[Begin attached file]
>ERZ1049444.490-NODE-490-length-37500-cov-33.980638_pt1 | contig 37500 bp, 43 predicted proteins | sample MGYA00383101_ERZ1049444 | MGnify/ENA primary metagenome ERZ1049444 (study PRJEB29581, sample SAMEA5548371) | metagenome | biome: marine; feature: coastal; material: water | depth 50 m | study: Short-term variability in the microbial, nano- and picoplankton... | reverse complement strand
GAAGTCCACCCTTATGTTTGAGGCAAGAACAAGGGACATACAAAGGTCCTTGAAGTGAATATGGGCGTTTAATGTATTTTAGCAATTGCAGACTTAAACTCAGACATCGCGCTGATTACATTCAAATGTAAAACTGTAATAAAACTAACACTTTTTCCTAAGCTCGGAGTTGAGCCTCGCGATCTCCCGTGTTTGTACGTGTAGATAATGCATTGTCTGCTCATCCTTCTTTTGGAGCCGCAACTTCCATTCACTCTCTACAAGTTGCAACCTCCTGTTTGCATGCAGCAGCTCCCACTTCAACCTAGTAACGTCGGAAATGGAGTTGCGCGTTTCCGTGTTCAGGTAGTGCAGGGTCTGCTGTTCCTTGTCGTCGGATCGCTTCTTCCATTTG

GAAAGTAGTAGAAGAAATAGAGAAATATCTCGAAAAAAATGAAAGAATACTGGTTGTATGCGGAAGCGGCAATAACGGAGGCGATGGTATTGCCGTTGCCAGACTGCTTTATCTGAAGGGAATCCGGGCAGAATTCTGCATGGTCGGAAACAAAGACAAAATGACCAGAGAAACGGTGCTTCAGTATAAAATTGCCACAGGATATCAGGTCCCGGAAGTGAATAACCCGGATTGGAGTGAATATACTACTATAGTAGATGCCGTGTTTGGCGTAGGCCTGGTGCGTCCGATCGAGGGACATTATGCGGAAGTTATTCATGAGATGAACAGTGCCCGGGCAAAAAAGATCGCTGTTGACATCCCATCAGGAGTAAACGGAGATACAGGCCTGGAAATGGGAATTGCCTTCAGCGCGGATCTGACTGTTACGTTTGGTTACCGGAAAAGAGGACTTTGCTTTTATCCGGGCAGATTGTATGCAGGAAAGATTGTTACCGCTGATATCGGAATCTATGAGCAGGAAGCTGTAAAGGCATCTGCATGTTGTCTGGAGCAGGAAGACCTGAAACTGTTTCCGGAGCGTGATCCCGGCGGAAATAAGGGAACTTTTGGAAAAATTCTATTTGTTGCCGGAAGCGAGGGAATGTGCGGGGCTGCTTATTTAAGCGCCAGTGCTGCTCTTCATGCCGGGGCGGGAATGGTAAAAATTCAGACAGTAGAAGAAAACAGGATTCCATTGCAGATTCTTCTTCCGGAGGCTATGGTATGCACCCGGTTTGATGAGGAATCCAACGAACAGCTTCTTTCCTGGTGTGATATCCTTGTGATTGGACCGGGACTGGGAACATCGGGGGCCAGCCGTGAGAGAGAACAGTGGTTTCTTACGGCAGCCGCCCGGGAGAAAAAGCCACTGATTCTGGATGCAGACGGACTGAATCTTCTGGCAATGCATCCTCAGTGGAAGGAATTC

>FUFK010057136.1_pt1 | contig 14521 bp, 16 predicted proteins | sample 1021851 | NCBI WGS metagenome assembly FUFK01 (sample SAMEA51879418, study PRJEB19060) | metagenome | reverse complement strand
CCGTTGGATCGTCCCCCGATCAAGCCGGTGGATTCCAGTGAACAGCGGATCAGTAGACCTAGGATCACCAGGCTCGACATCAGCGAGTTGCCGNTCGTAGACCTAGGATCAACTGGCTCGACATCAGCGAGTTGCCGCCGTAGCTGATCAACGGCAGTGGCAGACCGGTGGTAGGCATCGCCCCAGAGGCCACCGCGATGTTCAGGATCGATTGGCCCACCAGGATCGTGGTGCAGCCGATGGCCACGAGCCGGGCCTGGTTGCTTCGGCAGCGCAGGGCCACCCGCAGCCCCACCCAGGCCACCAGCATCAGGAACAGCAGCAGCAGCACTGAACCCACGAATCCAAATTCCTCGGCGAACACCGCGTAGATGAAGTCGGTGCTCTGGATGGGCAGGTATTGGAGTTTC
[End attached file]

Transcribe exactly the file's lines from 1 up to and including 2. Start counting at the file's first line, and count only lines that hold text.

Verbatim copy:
>ERZ1049444.490-NODE-490-length-37500-cov-33.980638_pt1 | contig 37500 bp, 43 predicted proteins | sample MGYA00383101_ERZ1049444 | MGnify/ENA primary metagenome ERZ1049444 (study PRJEB29581, sample SAMEA5548371) | metagenome | biome: marine; feature: coastal; material: water | depth 50 m | study: Short-term variability in the microbial, nano- and picoplankton... | reverse complement strand
GAAGTCCACCCTTATGTTTGAGGCAAGAACAAGGGACATACAAAGGTCCTTGAAGTGAATATGGGCGTTTAATGTATTTTAGCAATTGCAGACTTAAACTCAGACATCGCGCTGATTACATTCAAATGTAAAACTGTAATAAAACTAACACTTTTTCCTAAGCTCGGAGTTGAGCCTCGCGATCTCCCGTGTTTGTACGTGTAGATAATGCATTGTCTGCTCATCCTTCTTTTGGAGCCGCAACTTCCATTCACTCTCTACAAGTTGCAACCTCCTGTTTGCATGCAGCAGCTCCCACTTCAACCTAGTAACGTCGGAAATGGAGTTGCGCGTTTCCGTGTTCAGGTAGTGCAGGGTCTGCTGTTCCTTGTCGTCGGATCGCTTCTTCCATTTG